A completed first draft does not a submission-ready show make! Getting constructive feedback is essential for moving your show forward.

There has to be a testing ground after each draft and/or revision.

Here are a 7 practical and achievable steps to evaluate each progressive draft of your musical, either yourself or from an outside source.

  1. After your first draft, create a 7 plot-points outline based on the current story. Have holes? REVISE.
  2. After your second draft, create a 1-page synopsis of the story. Can’t fit it on one page? You’re chasing too many rabbits. You should be able to get the main characters and their journeys into a concise synopsis.
  3. Feel good about your 7 plot points and synopsis? Gather some friends and do a Table Reading either live or on a Zoom-type platform. Now that we’re all getting savvy to online meetings, you can enlist friends from anywhere to read! (These don’t need to be pro actors, or even actors at all. You’re just hearing the words out loud.) Assign everyone a role and do a read-through. Don’t worry about the music yet. Just read the lyrics—you’ll still be able to see if there’s anything that outright doesn’t work. After the reading, ask for their feedback. Hear any thoughts more than twice? Listen to that. REVISE.
  4. After another round of rewrites applying your table-read feedback, it’s time for some expert eyes. Enlist a dramaturg or director (meaning pay them) to read the script and give you professional feedback. If you haven’t done steps 1 and 2 above, they’re probably going to tell you to do that. Then you’ll be paying for something you could have already done. Do that preliminary work ahead of time so your money is well-spent on their professional, dramaturgical, deep-dive evaluation. (Don’t have a connection to a director or dramaturg? We do! Email development@musicalwriters.com and we’ll get you set up.) Get the review, and REVISE.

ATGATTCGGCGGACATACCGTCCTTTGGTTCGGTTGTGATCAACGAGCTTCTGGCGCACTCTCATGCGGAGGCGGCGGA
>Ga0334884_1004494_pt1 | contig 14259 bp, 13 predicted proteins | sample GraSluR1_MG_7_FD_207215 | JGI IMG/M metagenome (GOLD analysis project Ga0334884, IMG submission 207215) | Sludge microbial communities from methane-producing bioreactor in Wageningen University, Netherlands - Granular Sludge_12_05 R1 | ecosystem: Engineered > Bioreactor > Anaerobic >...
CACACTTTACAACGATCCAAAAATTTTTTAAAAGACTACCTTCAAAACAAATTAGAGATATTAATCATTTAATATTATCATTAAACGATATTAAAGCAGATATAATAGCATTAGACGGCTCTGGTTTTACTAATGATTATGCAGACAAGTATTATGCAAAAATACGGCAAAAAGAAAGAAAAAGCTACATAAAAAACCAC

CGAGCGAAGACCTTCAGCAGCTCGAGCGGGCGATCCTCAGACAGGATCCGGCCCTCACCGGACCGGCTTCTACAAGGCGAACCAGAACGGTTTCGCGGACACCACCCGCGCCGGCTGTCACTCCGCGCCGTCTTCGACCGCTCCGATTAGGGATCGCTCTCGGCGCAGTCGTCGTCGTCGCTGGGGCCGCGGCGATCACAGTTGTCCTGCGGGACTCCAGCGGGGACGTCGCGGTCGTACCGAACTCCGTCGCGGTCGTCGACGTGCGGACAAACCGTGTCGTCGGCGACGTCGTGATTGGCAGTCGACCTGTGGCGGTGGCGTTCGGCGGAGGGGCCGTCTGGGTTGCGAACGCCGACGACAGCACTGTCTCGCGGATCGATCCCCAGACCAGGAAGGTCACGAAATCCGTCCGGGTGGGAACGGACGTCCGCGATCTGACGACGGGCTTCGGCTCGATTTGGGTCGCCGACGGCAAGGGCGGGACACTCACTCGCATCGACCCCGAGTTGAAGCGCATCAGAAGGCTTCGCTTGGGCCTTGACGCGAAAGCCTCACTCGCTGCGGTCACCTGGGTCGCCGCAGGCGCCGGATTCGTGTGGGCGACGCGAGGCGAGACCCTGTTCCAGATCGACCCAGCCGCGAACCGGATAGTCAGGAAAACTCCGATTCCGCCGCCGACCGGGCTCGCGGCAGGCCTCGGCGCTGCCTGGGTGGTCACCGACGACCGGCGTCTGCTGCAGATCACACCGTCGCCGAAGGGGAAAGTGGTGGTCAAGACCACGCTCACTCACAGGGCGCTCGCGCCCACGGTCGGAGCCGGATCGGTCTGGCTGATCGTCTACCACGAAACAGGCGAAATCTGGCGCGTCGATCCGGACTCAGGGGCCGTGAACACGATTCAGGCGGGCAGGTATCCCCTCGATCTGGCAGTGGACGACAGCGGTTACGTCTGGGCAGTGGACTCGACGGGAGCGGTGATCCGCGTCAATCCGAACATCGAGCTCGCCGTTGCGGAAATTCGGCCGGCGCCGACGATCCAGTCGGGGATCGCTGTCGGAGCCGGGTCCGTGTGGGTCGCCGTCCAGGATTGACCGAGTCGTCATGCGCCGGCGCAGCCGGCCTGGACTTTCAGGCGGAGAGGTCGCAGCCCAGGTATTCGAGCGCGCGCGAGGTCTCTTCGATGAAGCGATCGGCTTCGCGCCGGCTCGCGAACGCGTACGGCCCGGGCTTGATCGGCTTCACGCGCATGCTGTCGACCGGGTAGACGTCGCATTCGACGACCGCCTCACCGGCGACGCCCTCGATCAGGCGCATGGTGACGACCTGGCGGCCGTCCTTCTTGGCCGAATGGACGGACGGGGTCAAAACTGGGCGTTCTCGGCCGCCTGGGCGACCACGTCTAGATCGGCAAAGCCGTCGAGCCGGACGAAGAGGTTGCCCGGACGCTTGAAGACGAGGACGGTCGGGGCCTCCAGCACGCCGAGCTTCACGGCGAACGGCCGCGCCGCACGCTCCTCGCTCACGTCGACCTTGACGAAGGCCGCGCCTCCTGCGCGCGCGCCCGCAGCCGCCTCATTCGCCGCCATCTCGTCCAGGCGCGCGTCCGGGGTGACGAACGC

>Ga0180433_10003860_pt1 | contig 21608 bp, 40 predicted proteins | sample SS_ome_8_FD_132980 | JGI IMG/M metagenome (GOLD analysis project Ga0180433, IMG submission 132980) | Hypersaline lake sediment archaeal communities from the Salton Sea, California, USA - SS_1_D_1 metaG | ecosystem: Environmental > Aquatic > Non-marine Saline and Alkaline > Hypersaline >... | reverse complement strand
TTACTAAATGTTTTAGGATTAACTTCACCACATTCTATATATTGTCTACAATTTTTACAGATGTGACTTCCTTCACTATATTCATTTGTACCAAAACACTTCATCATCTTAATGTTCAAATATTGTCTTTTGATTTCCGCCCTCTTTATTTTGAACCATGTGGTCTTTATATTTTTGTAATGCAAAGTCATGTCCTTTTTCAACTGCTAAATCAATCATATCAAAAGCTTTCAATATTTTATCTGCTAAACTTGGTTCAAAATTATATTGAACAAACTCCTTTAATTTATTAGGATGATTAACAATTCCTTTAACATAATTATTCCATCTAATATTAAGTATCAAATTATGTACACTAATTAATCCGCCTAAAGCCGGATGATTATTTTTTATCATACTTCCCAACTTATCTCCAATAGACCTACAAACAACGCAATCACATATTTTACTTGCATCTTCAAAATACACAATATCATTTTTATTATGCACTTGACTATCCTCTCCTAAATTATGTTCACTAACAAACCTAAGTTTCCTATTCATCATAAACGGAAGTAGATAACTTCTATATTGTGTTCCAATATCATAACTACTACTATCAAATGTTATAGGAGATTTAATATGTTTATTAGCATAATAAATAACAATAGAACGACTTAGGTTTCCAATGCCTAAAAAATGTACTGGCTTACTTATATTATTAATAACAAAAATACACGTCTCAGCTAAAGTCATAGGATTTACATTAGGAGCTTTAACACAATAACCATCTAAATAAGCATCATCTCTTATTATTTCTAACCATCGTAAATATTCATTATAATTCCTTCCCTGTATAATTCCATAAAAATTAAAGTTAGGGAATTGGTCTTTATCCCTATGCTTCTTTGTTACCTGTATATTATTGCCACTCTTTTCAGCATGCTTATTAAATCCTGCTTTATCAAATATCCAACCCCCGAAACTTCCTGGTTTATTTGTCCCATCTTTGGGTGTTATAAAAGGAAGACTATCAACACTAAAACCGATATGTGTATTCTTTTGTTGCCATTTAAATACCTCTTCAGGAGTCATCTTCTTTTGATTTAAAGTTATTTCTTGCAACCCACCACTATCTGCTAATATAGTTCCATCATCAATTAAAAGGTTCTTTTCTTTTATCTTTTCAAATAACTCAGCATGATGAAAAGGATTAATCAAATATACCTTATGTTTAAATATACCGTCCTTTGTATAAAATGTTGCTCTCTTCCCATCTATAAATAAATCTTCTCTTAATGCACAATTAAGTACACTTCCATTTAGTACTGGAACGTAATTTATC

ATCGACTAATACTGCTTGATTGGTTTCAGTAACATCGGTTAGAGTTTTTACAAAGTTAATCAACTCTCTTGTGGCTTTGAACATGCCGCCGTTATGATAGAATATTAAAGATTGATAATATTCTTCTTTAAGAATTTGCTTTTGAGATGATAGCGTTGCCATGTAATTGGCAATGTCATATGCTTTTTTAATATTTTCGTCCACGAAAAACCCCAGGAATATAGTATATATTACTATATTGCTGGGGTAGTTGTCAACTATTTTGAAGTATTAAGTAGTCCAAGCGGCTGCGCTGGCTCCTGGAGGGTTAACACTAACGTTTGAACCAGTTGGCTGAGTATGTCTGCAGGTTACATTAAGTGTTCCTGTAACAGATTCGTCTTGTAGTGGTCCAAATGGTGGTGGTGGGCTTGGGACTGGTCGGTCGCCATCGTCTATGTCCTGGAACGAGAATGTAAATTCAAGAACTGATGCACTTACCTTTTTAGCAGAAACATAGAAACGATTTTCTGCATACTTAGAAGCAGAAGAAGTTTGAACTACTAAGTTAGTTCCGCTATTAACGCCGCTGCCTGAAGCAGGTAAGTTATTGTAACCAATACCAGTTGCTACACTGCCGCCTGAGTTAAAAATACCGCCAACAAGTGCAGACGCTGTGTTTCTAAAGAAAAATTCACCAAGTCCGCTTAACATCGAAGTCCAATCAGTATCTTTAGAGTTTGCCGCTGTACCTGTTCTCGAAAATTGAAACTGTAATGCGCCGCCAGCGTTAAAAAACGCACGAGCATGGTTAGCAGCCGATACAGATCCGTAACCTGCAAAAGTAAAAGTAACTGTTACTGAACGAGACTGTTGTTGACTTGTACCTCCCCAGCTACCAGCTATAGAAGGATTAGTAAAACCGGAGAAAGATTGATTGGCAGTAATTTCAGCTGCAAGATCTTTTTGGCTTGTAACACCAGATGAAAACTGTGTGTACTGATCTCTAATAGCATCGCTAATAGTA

5. You’ll spend a good amount of time revising after the professional script review. Don’t worry if it takes weeks or even months to really answer their posed questions, concerns, and suggestions. Stay with it and answer every issue. Much like remodeling a house, everything is connected to everything, so a simple bathroom update can often lead to a full redo of the entire plumbing system. That can happen in your script/story. It’s OK!! It means you’re really digging deep, and the work will benefit. You don’t want the house flooding in a year because you didn’t know about the plumbing issue, right? Safe heartache later and fix the problems today.
  6. After working hard on what is now at least 4 rounds of rewrites, let’s get that show up on its feet. Hire some actors (yes, pay them) and do a full reading including the music if possible. Then get their feedback. Actors will help fine-tune your characters and their individual journeys. Their input is super important! Take it to heart, and REVISE.
  7. NOW you’re ready to submit that show. You’ve done the preliminary work, and it’s time for some more rigorous testing. Get it out there and see what happens!

[icon name=”fa-exclamation-square” class=”icon-1.5x”]Did you know we have a Planner with worksheets, checklists, and lots of other great resources to help you in both writing and moving your musical forward?  Check out the Ultimate Musical Writer’s Planner here!